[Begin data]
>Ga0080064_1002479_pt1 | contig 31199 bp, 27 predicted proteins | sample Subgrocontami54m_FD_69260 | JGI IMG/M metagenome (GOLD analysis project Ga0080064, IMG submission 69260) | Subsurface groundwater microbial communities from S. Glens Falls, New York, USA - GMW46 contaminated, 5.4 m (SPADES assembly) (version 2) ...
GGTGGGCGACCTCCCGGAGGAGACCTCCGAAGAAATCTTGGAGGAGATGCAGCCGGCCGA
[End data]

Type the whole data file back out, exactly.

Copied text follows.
>Ga0080064_1002479_pt1 | contig 31199 bp, 27 predicted proteins | sample Subgrocontami54m_FD_69260 | JGI IMG/M metagenome (GOLD analysis project Ga0080064, IMG submission 69260) | Subsurface groundwater microbial communities from S. Glens Falls, New York, USA - GMW46 contaminated, 5.4 m (SPADES assembly) (version 2) ...
GGTGGGCGACCTCCCGGAGGAGACCTCCGAAGAAATCTTGGAGGAGATGCAGCCGGCCGA